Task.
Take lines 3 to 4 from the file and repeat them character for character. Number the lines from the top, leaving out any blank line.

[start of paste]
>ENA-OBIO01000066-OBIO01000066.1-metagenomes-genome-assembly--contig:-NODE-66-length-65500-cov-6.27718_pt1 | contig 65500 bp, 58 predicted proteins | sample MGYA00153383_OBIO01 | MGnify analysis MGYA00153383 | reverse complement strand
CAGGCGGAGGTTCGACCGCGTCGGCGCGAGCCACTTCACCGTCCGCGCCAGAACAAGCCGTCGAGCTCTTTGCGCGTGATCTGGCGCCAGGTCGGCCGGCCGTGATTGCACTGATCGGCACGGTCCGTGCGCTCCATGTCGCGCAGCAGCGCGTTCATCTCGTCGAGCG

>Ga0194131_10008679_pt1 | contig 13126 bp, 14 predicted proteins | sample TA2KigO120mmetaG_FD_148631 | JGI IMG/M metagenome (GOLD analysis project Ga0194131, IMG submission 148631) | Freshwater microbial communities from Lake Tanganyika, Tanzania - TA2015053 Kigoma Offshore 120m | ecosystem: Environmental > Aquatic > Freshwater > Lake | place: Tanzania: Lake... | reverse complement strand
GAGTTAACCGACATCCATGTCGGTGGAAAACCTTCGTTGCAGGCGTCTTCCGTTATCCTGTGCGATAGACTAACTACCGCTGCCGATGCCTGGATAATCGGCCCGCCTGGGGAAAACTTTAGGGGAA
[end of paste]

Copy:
>Ga0194131_10008679_pt1 | contig 13126 bp, 14 predicted proteins | sample TA2KigO120mmetaG_FD_148631 | JGI IMG/M metagenome (GOLD analysis project Ga0194131, IMG submission 148631) | Freshwater microbial communities from Lake Tanganyika, Tanzania - TA2015053 Kigoma Offshore 120m | ecosystem: Environmental > Aquatic > Freshwater > Lake | place: Tanzania: Lake... | reverse complement strand
GAGTTAACCGACATCCATGTCGGTGGAAAACCTTCGTTGCAGGCGTCTTCCGTTATCCTGTGCGATAGACTAACTACCGCTGCCGATGCCTGGATAATCGGCCCGCCTGGGGAAAACTTTAGGGGAA